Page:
The past week has a witnessed a flurry of debate in the American and Israeli media over the growing call to boycott companies and institutions that profit from or are otherwise complicit in the ongoing 47-year occupation of the West Bank and Gaza Strip. In addition to covering proposed legislation in New York and Maryland that would punish members of academic associations which endorse academic boycotts of the state, the New York Times and Washington Post have published op-eds and invited readers to weigh in on whether a boycott would be an effective and/or moral tool of political action.
The debate in Israel has the potential to carry more immediate consequence. On February 16, Israel’s High Court held a second hearing for opponents and proponents of a new law that criminalizes boycott calls of any kind by Israeli citizens (Arab or Jewish). On February 23, Ha’aretz reported the start of a campaign to draft a new law that would “enshrine the concept of Israel as a Jewish state in one of the country’s Basic Laws.”
This campaign is of course a rhetorical ploy, cynical and redundant at best. To cite just two of the most prominent examples, everyone in Israel knows that the state’s Palestinian citizens remain formally barred from purchasing over 93 percent of the land in the country, and that since 2003 they have been prohibited from living in Israel with a spouse if he or she hails from the Occupied Territories (or any “enemy state”). What is more remarkable about the campaign, though, is the fact that institutionalized discrimination against “non-Jews” in Israel was written into the very first Basic Law of the land. The Law of Return, which the Knesset passed in July 1950, granted legal residency status and de facto citizenship to all Jews in the world — both those already living in the nascent state and those who might wish to immigrate to it in the future. As my new book documents, it was only the passage of the “Return to Zion” law, as it was first called, that broke the years-long deadlock over the country’s draft Citizenship Law. Unlike the 18 prior drafts of that law brought to Prime Minister David Ben Gurion for consideration starting in 1949, the “Return” bill was the first to drive an explicit legal wedge between those people granted effective entitlement to the state (Jewish immigrants) and those who would eventually be offered a handful of rights within it (the minority of native Palestinian Arabs who managed to remain inside Israeli territory after 1948). Critically, this racial distinction in the Law of Return (and “racial” is an adjective I do not use lightly) enabled the false universality of the state’s 1952 Citizenship Law.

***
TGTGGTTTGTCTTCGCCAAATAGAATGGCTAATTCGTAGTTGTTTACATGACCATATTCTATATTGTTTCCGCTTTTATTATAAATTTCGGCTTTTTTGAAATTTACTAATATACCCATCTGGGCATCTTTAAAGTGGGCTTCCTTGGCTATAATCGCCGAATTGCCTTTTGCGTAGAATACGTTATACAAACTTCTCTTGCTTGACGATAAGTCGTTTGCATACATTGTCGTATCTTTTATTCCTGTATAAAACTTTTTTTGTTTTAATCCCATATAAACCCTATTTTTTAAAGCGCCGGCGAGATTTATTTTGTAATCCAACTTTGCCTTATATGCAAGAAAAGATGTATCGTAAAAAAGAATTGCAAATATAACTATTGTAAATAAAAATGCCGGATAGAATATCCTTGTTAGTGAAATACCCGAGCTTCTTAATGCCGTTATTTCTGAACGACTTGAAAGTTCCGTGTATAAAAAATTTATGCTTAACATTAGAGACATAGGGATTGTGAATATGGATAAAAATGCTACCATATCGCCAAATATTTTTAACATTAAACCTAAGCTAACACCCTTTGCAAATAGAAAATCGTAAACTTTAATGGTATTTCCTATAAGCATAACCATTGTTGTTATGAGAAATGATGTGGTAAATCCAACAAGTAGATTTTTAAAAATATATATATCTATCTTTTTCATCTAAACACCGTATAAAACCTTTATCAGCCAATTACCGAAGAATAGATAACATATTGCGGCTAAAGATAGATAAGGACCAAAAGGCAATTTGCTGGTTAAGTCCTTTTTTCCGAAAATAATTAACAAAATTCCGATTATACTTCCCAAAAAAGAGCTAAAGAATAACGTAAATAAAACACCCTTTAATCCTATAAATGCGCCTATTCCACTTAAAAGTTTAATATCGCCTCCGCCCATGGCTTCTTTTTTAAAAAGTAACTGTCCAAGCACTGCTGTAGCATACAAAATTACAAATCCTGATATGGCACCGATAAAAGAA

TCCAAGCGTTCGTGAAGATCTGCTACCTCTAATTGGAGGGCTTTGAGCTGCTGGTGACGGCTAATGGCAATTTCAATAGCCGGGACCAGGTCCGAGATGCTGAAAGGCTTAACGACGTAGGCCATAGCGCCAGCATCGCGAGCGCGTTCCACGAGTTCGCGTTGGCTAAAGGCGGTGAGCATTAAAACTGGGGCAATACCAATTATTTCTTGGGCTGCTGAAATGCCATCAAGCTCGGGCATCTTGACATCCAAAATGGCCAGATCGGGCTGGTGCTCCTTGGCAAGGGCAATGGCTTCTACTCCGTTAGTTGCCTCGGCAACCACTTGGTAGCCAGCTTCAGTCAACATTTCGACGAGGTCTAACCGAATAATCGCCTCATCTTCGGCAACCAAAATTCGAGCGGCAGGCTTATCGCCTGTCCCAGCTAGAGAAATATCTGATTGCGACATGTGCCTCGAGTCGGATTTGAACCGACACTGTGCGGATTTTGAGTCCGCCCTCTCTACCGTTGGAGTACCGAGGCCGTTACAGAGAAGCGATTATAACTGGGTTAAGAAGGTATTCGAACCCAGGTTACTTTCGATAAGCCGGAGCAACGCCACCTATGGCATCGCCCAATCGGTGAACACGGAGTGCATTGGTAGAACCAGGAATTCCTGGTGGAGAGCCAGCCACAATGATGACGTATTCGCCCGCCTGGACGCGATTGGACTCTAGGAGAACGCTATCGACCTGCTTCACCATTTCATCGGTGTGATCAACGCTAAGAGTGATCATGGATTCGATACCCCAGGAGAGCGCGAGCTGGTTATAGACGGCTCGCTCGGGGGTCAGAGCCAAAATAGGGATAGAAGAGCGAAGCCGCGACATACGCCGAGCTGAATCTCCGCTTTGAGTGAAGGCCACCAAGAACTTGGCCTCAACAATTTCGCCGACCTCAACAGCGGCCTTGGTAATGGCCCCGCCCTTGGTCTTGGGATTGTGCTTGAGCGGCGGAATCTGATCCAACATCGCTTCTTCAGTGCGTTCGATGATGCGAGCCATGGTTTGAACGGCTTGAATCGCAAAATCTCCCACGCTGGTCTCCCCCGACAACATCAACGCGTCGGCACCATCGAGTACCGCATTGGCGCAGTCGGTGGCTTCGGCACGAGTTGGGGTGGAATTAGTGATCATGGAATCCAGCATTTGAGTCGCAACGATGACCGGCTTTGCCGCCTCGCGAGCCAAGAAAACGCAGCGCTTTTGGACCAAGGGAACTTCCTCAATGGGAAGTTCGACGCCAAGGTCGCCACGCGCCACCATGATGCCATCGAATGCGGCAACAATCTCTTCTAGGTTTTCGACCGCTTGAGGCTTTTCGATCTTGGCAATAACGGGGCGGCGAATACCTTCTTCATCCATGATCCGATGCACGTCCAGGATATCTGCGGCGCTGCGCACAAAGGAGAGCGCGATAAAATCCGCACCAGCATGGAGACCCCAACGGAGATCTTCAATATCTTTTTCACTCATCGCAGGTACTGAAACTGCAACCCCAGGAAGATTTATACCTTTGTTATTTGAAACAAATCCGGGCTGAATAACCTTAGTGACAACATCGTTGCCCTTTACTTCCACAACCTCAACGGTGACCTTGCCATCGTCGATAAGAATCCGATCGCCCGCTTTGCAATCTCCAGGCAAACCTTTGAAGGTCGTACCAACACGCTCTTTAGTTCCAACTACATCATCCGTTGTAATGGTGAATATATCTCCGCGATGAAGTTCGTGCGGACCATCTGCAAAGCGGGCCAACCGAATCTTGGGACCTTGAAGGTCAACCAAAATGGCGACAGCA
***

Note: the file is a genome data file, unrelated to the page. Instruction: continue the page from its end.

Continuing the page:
I mention this history because I continue to be amazed by the disingenuousness — or willfully ignorant wishful thinking — of arguments made by liberal Zionist luminaries in favor of an economic boycott targeting companies that operate in the West Bank and Golan Heights. Earlier this week, for example, a former Israeli education minister, Yossi Sarid, pleaded passionately for a boycott to “remove the gangrene and save the healthy tissue” of Israel’s pre-1967 democracy. From his perch in New York, Ha’aretz columnist Peter Beinart waxed paternalistic about the desire of Palestinians for a state of their own that will ultimately trump their concerns about the immorality of “the very idea of a state that offers special representation to Jews.” (Since the boycott will hasten the establishment of two states, he reasons, supporters of a Jewish state should embrace the project in order to bring about a withdrawal to the Green Line before it’s too late.) Beyond the more than 4 million Palestinian refugees outside the Occupied Territories still denied the right to return to their homes, Beinart seems to be forgetting the 20 percent of Israel’s electorate that is increasingly demanding to end this injustice.
Whatever one’s vision of an end to the conflict, wishing these problems — and people — away will not make them disappear. It’s time for an honest reckoning with the past.